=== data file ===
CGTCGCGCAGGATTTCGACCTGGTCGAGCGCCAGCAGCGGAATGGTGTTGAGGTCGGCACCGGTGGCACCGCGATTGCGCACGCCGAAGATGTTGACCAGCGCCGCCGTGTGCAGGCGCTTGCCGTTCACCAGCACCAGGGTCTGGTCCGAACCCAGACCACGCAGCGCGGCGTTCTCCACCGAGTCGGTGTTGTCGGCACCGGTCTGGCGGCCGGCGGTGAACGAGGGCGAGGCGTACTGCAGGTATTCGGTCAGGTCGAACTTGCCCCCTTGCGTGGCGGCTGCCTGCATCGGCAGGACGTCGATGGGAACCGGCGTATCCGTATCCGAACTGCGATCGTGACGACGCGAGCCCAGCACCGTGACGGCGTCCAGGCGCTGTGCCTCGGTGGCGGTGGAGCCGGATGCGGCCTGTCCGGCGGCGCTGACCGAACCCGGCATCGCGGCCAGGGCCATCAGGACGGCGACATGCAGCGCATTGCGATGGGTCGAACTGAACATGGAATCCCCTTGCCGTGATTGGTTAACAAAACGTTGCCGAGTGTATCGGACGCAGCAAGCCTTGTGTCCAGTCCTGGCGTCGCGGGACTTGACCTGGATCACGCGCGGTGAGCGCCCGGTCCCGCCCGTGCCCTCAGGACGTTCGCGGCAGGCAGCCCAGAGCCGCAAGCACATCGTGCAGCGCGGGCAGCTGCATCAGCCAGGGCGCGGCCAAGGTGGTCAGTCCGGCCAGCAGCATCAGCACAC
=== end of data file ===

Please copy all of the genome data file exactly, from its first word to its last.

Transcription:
CGTCGCGCAGGATTTCGACCTGGTCGAGCGCCAGCAGCGGAATGGTGTTGAGGTCGGCACCGGTGGCACCGCGATTGCGCACGCCGAAGATGTTGACCAGCGCCGCCGTGTGCAGGCGCTTGCCGTTCACCAGCACCAGGGTCTGGTCCGAACCCAGACCACGCAGCGCGGCGTTCTCCACCGAGTCGGTGTTGTCGGCACCGGTCTGGCGGCCGGCGGTGAACGAGGGCGAGGCGTACTGCAGGTATTCGGTCAGGTCGAACTTGCCCCCTTGCGTGGCGGCTGCCTGCATCGGCAGGACGTCGATGGGAACCGGCGTATCCGTATCCGAACTGCGATCGTGACGACGCGAGCCCAGCACCGTGACGGCGTCCAGGCGCTGTGCCTCGGTGGCGGTGGAGCCGGATGCGGCCTGTCCGGCGGCGCTGACCGAACCCGGCATCGCGGCCAGGGCCATCAGGACGGCGACATGCAGCGCATTGCGATGGGTCGAACTGAACATGGAATCCCCTTGCCGTGATTGGTTAACAAAACGTTGCCGAGTGTATCGGACGCAGCAAGCCTTGTGTCCAGTCCTGGCGTCGCGGGACTTGACCTGGATCACGCGCGGTGAGCGCCCGGTCCCGCCCGTGCCCTCAGGACGTTCGCGGCAGGCAGCCCAGAGCCGCAAGCACATCGTGCAGCGCGGGCAGCTGCATCAGCCAGGGCGCGGCCAAGGTGGTCAGTCCGGCCAGCAGCATCAGCACAC